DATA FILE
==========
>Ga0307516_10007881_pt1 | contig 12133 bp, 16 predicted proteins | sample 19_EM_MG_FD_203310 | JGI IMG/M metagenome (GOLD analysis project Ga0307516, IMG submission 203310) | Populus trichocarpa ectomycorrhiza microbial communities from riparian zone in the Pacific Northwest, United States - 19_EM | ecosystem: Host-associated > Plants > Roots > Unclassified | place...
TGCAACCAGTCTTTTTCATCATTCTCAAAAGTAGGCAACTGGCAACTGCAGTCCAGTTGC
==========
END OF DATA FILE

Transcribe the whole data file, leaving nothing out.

>Ga0307516_10007881_pt1 | contig 12133 bp, 16 predicted proteins | sample 19_EM_MG_FD_203310 | JGI IMG/M metagenome (GOLD analysis project Ga0307516, IMG submission 203310) | Populus trichocarpa ectomycorrhiza microbial communities from riparian zone in the Pacific Northwest, United States - 19_EM | ecosystem: Host-associated > Plants > Roots > Unclassified | place...
TGCAACCAGTCTTTTTCATCATTCTCAAAAGTAGGCAACTGGCAACTGCAGTCCAGTTGC